Green industry professionals and the businesses they serve can thrive by cultivating strong relationships
As the English poet John Donne wrote in 1624, “No man is an island, entire of itself.” The same could be said of a business.
A thriving nursery needs its key relationships. It requires customers, vendors, suppliers and advocates. Just as a prospective nursery owner or manager needs mentors and advisers who can offer helpful knowledge, a detached perspective or just a listening ear.
Josh Robinson, sales manager at Robinson Nursery, sees the value in those things, both personally and for his business.
“The relationships I’ve had through the nursery industry have brought me to a level I would never have reached on my own,” he said. “What I love about the nursery industry is everyone is so kind and generous and willing to help. What goes around comes around. People just genuinely care about each other.”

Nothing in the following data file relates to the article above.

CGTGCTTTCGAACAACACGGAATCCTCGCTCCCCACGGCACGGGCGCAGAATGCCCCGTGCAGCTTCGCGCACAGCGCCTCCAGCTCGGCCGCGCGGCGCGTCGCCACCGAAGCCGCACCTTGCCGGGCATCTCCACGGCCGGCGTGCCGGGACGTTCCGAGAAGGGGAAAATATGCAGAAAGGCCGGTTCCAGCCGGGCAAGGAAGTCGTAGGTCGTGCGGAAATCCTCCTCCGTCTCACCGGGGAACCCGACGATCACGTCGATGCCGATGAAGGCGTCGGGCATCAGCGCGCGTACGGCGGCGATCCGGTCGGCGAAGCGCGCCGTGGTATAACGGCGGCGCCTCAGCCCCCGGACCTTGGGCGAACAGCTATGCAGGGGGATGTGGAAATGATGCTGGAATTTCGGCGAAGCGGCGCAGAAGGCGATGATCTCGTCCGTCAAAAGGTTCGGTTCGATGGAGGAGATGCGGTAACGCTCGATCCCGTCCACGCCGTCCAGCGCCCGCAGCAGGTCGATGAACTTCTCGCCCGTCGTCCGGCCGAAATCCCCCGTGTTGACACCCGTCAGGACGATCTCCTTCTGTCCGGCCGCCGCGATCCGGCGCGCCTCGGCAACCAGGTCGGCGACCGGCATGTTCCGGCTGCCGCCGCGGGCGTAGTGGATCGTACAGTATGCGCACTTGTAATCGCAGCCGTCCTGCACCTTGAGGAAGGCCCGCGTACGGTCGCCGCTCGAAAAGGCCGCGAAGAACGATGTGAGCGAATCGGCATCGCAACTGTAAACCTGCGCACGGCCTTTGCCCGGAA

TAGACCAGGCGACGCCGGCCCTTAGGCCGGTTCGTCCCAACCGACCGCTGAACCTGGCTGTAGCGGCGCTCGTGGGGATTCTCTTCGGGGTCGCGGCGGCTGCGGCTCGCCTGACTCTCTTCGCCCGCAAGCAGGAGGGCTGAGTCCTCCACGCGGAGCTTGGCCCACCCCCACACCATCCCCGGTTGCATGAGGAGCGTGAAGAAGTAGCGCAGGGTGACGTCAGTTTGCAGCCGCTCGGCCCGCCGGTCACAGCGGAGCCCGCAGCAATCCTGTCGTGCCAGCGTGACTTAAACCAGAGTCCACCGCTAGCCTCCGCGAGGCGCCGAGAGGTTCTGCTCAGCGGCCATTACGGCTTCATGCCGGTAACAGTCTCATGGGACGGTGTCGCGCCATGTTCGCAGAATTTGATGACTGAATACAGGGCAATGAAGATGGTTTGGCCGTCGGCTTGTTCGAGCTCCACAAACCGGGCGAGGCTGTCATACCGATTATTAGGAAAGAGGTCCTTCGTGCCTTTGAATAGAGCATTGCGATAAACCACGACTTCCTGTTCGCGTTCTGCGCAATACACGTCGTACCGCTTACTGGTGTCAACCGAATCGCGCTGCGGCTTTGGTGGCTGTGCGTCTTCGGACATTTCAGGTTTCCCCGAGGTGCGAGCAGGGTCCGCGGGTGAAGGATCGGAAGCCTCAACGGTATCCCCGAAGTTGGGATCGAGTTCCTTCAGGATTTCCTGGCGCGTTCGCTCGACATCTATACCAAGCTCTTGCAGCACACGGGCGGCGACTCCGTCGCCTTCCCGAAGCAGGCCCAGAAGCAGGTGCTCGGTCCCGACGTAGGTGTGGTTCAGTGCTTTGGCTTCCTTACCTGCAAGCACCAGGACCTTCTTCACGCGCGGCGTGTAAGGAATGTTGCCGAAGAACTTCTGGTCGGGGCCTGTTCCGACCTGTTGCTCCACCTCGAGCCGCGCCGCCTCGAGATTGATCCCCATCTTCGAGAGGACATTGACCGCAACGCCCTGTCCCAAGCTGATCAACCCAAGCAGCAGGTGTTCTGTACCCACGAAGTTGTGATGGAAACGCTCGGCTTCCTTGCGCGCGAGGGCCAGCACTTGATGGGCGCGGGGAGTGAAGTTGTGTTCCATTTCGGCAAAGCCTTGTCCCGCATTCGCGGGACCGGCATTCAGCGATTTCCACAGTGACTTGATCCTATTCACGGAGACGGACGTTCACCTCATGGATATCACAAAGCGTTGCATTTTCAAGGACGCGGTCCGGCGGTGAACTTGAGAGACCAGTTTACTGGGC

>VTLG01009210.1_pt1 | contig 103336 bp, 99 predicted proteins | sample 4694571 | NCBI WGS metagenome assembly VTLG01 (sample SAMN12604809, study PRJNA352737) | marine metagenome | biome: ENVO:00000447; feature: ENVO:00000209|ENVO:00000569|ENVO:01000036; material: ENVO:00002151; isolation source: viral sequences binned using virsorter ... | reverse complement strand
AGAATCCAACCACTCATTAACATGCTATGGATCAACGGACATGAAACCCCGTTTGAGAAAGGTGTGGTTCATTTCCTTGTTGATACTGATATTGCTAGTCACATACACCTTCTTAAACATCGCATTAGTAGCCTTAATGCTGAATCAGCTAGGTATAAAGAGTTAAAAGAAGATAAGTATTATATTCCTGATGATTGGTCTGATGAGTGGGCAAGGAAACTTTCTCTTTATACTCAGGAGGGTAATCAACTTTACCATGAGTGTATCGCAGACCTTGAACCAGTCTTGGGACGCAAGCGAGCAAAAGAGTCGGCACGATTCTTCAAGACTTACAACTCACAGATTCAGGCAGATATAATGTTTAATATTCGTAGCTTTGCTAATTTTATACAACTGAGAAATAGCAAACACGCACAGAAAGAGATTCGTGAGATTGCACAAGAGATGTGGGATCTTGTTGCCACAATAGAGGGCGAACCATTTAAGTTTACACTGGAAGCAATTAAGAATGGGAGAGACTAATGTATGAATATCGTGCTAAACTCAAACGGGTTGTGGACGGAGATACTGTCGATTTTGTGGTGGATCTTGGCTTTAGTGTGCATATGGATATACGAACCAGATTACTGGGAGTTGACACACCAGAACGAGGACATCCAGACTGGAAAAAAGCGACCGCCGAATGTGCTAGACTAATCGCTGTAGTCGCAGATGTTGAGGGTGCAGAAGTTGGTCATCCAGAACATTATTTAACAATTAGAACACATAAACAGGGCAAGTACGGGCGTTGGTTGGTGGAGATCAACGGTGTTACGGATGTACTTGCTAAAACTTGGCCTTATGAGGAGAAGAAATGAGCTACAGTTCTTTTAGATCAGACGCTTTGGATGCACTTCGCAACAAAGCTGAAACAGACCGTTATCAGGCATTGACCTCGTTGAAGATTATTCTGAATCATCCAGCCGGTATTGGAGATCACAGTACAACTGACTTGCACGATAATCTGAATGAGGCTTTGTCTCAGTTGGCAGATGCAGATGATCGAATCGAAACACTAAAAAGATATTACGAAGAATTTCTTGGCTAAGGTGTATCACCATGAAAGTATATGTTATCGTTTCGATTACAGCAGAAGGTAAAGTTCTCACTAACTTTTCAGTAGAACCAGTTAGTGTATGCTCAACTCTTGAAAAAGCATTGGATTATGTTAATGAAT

Doug Zielinski feels likewise. The owner of Alpha Nursery can remember what it was like 40 years ago, when he founded his nursery after growing up on a farm.
“I didn’t know nursery folks because I didn’t grow up in the nursery world with my parents,” he said. “We were farm guys. I made the transition into nurseries and it was the OAN that gave me that opportunity to meet people I wouldn’t have maybe met.”
For Doug, joining the association opened an ongoing dialogue and marked the beginning of many lifelong friendships. Doug even served as OAN president in 1999, because he saw the benefit. Now his son, Josh, is serving as a second-generation OAN president.
“We’re all competitors, but we share and we help,” Doug said. “You build pretty close friendships with people you may or may not hang out with. People are pretty open with sharing ideas and different theories on what they do. The book’s open, if you need help. It’s a two-way street, of course.”
Like old friends
Kristin VanHoose remembers attending her first OAN chapter meeting after she and her husband, David, purchased Bell Family Nursery in1999 and renamed Amethyst Hill Nursery. “Joe Kupillas and Harley Higgins both came up and offered anything they possibly could to answer questions and help us get started,” she said.